The Public Option reopened in 2021 with a tipped wage model. Photograph by Aaron DeNu.
When Northeast DC brewpub the Public Option opened in 2014, owner Bill Perry did something that was pretty much unheard of in DC at the time. He paid his bartenders a base wage of $15 an hour and did away with tipping altogether. If someone left behind some cash, it was donated to charity.
“We are uncomfortable with the dynamic that is created by tipping,” Perry said at the time. “We may end up crashing and burning, but we’re going to give it a try.”
Now a DC ballot measure, Initiative 82, proposes to incrementally eliminate the tipped minimum wage—a system by which gratuities subsidize the majority of service employees’ pay. While the initiative doesn’t ban tipping, it could force every other bar and restaurant in town to operate with the higher minimum-wage model championed by the Public Option. Except that in the aftermath of the pandemic, the Langdon neighborhood bar has abandoned that model. In the run-up to the November 8 election, the bar has set out flyers encouraging people to vote “no” on Initiative 82.
Perry, to be clear, still believes in his original no-tipping, livable wage model. He’d raised employees’ base pay to $20 an hour before the pandemic. But then the business shut down for more than a year. As Perry and his wife Cathy Huben prepared to reopen it in mid-2021, they recruited the Pug owner Tony Tomelden and bartender Travis Briggs to manage the operation. The new team wanted to switch to a more traditional pay system, where DC tipped employees to make $5.35 an hour and then earn the rest of their wage (and often much more) in tips. Perry acquiesced; If they were going to manage the place, I wanted them to run it the way they thought best.
“I’m not telling them which beers they want to have on tap, nor am I telling them which political views they ought to have,” Perry says. “I’m not going to get in the way of people who have the boots on the ground.”
Briggs, who has a day job as a physical oceanographer for NOAA, first started working at the Public Option part-time in 2017. It was his first job in the hospitality industry so he didn’t have much to compare it to, but he eventually began to feel that the business model wasn’t sustainable.
“I think no one really questioned it at the time,” Briggs says. “Because we’re open so few hours, no one was really relying on it for income.” When he took over as general manager during the bar’s reopening, Briggs made it his mission to get the business on better financial footing. Switching to a tipped wage was “one of the easiest things to do.” The brewpub also opened an art space upstairs and now hosts music events. Employee wages have increased to an average of $30 to $35 an hour.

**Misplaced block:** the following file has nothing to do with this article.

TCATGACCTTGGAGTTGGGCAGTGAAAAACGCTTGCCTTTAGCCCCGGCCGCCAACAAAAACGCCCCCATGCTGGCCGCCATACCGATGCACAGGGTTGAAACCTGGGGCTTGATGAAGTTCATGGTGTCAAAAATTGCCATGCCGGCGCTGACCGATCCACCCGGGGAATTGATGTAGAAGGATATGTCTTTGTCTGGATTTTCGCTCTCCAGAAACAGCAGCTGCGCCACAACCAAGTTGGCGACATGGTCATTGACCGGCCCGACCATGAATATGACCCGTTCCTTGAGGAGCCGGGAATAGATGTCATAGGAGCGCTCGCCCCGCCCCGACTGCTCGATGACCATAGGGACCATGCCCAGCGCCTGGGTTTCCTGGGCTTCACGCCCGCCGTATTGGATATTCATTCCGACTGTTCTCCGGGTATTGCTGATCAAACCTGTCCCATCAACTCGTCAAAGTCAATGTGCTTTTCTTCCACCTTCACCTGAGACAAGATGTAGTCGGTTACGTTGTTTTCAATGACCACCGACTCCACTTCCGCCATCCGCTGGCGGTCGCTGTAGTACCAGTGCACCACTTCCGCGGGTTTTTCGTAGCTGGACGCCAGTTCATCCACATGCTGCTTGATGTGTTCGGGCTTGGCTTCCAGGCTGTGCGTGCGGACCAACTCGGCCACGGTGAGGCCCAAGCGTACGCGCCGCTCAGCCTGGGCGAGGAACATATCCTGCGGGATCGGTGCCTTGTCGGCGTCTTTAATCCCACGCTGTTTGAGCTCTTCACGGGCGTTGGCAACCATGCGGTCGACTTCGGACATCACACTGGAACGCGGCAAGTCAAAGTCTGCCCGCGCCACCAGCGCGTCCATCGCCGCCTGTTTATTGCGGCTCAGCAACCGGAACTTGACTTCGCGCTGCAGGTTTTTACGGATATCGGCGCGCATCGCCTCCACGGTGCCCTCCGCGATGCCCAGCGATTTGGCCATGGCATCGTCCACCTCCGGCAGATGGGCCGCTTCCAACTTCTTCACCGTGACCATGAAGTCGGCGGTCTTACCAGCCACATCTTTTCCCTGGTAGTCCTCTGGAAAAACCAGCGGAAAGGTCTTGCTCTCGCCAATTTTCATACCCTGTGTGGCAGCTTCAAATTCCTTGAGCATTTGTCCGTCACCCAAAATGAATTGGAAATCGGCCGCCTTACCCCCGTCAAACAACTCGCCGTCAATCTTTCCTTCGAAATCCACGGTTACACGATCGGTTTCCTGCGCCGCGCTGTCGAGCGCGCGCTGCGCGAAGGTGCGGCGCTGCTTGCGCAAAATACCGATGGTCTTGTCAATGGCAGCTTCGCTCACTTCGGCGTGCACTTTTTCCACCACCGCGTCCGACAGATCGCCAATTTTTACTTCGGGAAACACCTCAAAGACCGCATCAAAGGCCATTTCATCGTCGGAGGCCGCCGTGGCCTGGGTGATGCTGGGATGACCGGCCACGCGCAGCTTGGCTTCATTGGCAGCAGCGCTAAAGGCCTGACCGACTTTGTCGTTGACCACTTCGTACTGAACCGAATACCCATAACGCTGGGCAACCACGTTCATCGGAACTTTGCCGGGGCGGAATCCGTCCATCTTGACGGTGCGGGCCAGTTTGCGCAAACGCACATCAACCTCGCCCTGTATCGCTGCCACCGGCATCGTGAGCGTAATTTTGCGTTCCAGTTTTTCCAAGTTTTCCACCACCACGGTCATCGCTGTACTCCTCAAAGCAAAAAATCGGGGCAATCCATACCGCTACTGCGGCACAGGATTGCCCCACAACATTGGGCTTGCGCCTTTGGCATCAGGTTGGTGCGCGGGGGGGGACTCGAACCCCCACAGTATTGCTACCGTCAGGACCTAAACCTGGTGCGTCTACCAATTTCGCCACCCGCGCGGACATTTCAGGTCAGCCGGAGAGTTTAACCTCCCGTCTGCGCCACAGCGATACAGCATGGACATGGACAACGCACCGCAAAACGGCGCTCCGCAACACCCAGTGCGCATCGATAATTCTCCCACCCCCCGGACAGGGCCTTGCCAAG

“When I look at Initiative 82 and how it’s going to affect our business, I only see it negatively affecting it—the business itself and the employees,” Briggs says.
A big part of the debate over Initiative 82 has hinged on differing views of what it’s really like to be a tipped worker. The “no” camp argues that Initiative 82 aims to fix a problem that doesn’t exist, and that the majority of tipped employees in restaurants make well over the minimum wage. Proponents, however, say that the majority—often people of color and immigrants—work in casual restaurants, or places like nail salons and car washes, where they earn low wages and are vulnerable to wage theft.
Perry’s own views offer a glimpse of just how complicated and fraught the debate over Initiative 82 has become. He sees a pay model dependent on tipping as a source of financial unpredictability and discrimination for workers—a “real flaw in the industry.” At the same time, he worries that a lot of bars and restaurants might close if Initiative 82 passes, putting many employees out of work. He voted “no” on Initiative 77—the 2018 ballot initiative to eliminate the tipped wage that passed but was overturned by the DC Council. He says he’s undecided on Initiative 82: “I believe in it philosophically, but don’t know if my philosophical beliefs are enough to be part of disrupting a large industry.”
Perry’s approach had always been to lead by example: If his business thrived, others would want to follow suit. But he also notes that the Public Option isn’t like a lot of its peers. It’s only open three days a week, and its handful of employees are all part-time. “Who am I to impose my views?,” he says.
At the same time, an increasing number of business owners have started sharing his view on one livable wage, especially in the wake of the pandemic. Advocacy group One Fair Wage has tracked more than 100 DC restaurants that have eliminated a tipped wage in favor of a higher base wage. Many have implemented a service charge to make up for the increased labor costs. Hardly any of them, however, have given up the option for customers to leave tips.
If Initiative 82 passes, the Public Option isn’t planning to revert back to its no-tipping model either. “I don’t think I’d ever take that away,” Briggs says. “I always want my employees to make as much money as possible.”